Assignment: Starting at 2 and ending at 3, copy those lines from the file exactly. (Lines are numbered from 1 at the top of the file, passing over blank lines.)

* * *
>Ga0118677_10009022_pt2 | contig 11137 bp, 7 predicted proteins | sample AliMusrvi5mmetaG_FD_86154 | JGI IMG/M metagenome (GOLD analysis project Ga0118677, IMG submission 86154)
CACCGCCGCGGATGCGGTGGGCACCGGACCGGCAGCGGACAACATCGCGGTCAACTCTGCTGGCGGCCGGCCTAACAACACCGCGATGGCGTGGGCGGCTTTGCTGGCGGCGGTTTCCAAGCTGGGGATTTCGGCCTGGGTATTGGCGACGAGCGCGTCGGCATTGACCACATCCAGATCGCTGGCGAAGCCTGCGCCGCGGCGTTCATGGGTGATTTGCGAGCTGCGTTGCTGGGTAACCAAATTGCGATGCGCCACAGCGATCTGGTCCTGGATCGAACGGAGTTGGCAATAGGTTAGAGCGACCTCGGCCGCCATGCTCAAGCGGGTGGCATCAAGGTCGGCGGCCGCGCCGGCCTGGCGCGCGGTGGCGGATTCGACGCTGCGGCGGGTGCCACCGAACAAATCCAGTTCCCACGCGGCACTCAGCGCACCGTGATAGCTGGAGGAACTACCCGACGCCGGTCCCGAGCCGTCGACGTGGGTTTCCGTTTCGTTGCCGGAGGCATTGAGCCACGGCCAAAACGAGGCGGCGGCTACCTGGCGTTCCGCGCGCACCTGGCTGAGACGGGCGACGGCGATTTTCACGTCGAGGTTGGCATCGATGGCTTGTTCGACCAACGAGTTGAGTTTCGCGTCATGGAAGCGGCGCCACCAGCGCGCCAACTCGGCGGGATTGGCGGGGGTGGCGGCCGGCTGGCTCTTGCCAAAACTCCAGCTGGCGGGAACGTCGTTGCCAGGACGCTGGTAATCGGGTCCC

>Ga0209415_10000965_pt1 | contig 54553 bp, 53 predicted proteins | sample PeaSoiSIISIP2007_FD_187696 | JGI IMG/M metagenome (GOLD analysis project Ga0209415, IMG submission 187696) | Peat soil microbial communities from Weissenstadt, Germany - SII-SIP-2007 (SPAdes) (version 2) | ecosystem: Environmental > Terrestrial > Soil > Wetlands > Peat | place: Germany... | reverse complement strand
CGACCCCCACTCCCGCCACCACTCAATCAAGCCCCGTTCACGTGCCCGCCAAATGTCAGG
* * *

CACCGCCGCGGATGCGGTGGGCACCGGACCGGCAGCGGACAACATCGCGGTCAACTCTGCTGGCGGCCGGCCTAACAACACCGCGATGGCGTGGGCGGCTTTGCTGGCGGCGGTTTCCAAGCTGGGGATTTCGGCCTGGGTATTGGCGACGAGCGCGTCGGCATTGACCACATCCAGATCGCTGGCGAAGCCTGCGCCGCGGCGTTCATGGGTGATTTGCGAGCTGCGTTGCTGGGTAACCAAATTGCGATGCGCCACAGCGATCTGGTCCTGGATCGAACGGAGTTGGCAATAGGTTAGAGCGACCTCGGCCGCCATGCTCAAGCGGGTGGCATCAAGGTCGGCGGCCGCGCCGGCCTGGCGCGCGGTGGCGGATTCGACGCTGCGGCGGGTGCCACCGAACAAATCCAGTTCCCACGCGGCACTCAGCGCACCGTGATAGCTGGAGGAACTACCCGACGCCGGTCCCGAGCCGTCGACGTGGGTTTCCGTTTCGTTGCCGGAGGCATTGAGCCACGGCCAAAACGAGGCGGCGGCTACCTGGCGTTCCGCGCGCACCTGGCTGAGACGGGCGACGGCGATTTTCACGTCGAGGTTGGCATCGATGGCTTGTTCGACCAACGAGTTGAGTTTCGCGTCATGGAAGCGGCGCCACCAGCGCGCCAACTCGGCGGGATTGGCGGGGGTGGCGGCCGGCTGGCTCTTGCCAAAACTCCAGCTGGCGGGAACGTCGTTGCCAGGACGCTGGTAATCGGGTCCC

>Ga0209415_10000965_pt1 | contig 54553 bp, 53 predicted proteins | sample PeaSoiSIISIP2007_FD_187696 | JGI IMG/M metagenome (GOLD analysis project Ga0209415, IMG submission 187696) | Peat soil microbial communities from Weissenstadt, Germany - SII-SIP-2007 (SPAdes) (version 2) | ecosystem: Environmental > Terrestrial > Soil > Wetlands > Peat | place: Germany... | reverse complement strand